There are some familiar faces as well as some new names among the Prime Minister’s Science Prize winners this year.
Two of the five prizes are awarded for efforts to better understand and communicate the Covid-19 pandemic.
The five Prime Minister’s Science Prizes are New Zealand’s most valuable research awards. Awarded annually, they are worth nearly $1 million.
A real team effort
The team prize, worth half a million, has been awarded to a consortium of 24 researchers working together in the field of complexity science as part of Te Pūnaha Matatini, a Centre of Research Excellence.
In early 2020, director Shaun Hendy saw that there was a gap in providing the New Zealand Government with the data science it needed to make informed decisions about responding to the Covid-19 pandemic.
He assembled a multi-disciplinary team that developed a series of new mathematical models and ran a multitude of different scenarios to inform the unique situation that New Zealand found itself in.
The team has done modelling work and analysis on a wide number of areas, including hospital capability, contagion rates and likely disease spread, virus genomic tracing, contact tracing, and vaccination.
The results of this work were translated for use by the government policymakers and front-line operators and helped inform the government’s response to the Covid-19 pandemic.
Among other actions, this led to the government’s ‘Go Hard and Go Early’ mantra that resulted in stringent lockdowns – both the country-wide lockdown beginning in March 2020 and the tailored Auckland lockdown beginning in August 2020.
Hendy and University of Auckland colleague Siouxsie Wiles have both been active spokespeople on the subject of Covid-19.
Hendy says the team’s work is not finished yet. He adds “we will be leaving our tools, making them open so they can be maintained in perpetuity, so next time we meet an infectious disease crisis they are there for people to use.”
Technology a winner in Prime Minister’s Science Teacher Prize
Sarah Washbrooke, from Remarkables Primary School in Queenstown, is the first technology winner of the Prime Minister’s Science Teacher Prize.
She uses a hands-on approach to teaching technology which is so engaging that her students often remain unaware of the depth and range of learning they are doing.
Washbrooke likes to engage her students by offering them real life authentic projects. She also involves the wider Wakatipu community in setting challenges.
Winning research on climate change and ocean acidification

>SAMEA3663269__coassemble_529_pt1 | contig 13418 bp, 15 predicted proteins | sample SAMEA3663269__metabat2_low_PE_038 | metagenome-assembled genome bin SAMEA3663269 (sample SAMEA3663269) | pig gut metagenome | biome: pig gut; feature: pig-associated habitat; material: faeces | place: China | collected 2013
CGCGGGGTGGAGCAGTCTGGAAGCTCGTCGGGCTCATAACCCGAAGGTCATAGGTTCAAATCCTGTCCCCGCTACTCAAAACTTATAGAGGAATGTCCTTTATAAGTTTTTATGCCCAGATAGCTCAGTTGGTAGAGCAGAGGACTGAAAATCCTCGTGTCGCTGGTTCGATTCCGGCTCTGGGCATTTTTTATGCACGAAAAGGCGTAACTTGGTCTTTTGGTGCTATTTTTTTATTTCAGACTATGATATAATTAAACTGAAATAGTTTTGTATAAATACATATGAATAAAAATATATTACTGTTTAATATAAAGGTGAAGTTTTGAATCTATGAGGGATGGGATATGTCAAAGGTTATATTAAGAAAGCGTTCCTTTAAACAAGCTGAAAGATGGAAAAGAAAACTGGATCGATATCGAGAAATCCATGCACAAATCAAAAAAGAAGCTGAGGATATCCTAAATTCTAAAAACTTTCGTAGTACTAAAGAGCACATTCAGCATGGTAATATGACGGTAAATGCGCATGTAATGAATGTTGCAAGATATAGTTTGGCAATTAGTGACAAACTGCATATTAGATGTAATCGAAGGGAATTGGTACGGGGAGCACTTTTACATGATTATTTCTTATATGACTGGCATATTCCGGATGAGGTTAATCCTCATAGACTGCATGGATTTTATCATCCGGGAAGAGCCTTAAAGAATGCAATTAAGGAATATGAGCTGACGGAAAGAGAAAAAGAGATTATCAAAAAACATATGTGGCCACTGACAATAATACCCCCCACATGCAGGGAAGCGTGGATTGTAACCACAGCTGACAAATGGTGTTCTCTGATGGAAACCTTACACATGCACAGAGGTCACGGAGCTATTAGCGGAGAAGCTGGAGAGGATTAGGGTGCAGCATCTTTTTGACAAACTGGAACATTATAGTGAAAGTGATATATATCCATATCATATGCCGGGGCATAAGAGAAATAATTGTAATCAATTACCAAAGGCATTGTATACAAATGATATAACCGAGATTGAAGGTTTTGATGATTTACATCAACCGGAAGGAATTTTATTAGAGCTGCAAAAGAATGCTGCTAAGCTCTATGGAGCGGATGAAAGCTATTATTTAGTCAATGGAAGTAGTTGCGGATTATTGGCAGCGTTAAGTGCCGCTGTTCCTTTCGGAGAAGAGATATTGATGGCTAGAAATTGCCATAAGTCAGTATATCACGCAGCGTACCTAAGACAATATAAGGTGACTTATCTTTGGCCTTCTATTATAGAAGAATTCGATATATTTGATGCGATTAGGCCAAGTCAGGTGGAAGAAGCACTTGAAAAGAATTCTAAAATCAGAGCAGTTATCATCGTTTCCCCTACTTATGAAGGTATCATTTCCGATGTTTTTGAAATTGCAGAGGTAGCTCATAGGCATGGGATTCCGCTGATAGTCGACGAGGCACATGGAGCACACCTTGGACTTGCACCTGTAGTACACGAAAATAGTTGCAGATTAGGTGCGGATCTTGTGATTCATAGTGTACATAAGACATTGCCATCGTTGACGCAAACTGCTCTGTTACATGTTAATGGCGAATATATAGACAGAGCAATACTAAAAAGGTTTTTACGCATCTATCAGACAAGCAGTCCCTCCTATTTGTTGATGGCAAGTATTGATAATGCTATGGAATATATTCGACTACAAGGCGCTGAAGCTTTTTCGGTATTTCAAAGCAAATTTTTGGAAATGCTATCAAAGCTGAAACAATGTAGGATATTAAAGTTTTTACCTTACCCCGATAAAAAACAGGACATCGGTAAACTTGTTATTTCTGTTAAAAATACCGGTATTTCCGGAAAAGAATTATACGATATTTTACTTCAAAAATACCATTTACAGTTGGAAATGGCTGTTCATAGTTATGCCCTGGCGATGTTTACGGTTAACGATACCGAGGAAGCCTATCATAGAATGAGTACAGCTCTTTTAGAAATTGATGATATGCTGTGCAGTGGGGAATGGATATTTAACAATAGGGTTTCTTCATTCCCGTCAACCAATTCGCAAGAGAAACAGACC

The 2020 Prime Minister’s Emerging Scientist Prize has gone to marine biologist Chris Cornwall from Victoria University of Wellington.
The focus of his research involves calcifying species such as the familiar pink coralline algae, which is a foundation species for both coral and rocky reefs.
He is also interested in how well pāua and kina will cope as increasing carbon dioxide absorption in the ocean causes water to slowly acidify.
He says that different species respond differently and expects to see a change in the species composition of reefs over the coming decades as some species do well while others decline.
Listen to the podcast to hear modeller Shaun Hendy and disinformation expert Kate Hannah from Te Pūnaha Matatini, marine biologist Chris Cornwall and technology teacher Sarah Washbrooke talk more about their research.
Talking about Covid-19
University of Otago epidemiologist Michael Baker’s media marathon on the topic of Covid-19 has been recognised with the 2020 Prime Minister’s Science Communication Prize.
Baker says he developed a concept of Covid-19 elimination and concluded that it was the optimal response strategy.
Baker has done more than 2000 interviews since January 2020, contributing more than 30 percent of the total science outputs recorded for the 70 commentators tracked by the Science Media Centre.
He describes the period at the start of March 2020 just before New Zealand went into lockdown as “the most intense period of my working life”.
Testing a quantum computer proves prize-worthy for student
James Zingel, a former student from Bethlehem College in Tauranga, has been selected as the 2020 Prime Minister’s Future Science Prize Winner.
Zingel’s research project used a breast cancer dataset run through both a classical computer and a quantum computer. He wanted to see which is superior in analysing the data and determining the type of breast cancer present.
He found that the classical computer performed better but expects the quantum computer’s ability will improve in future.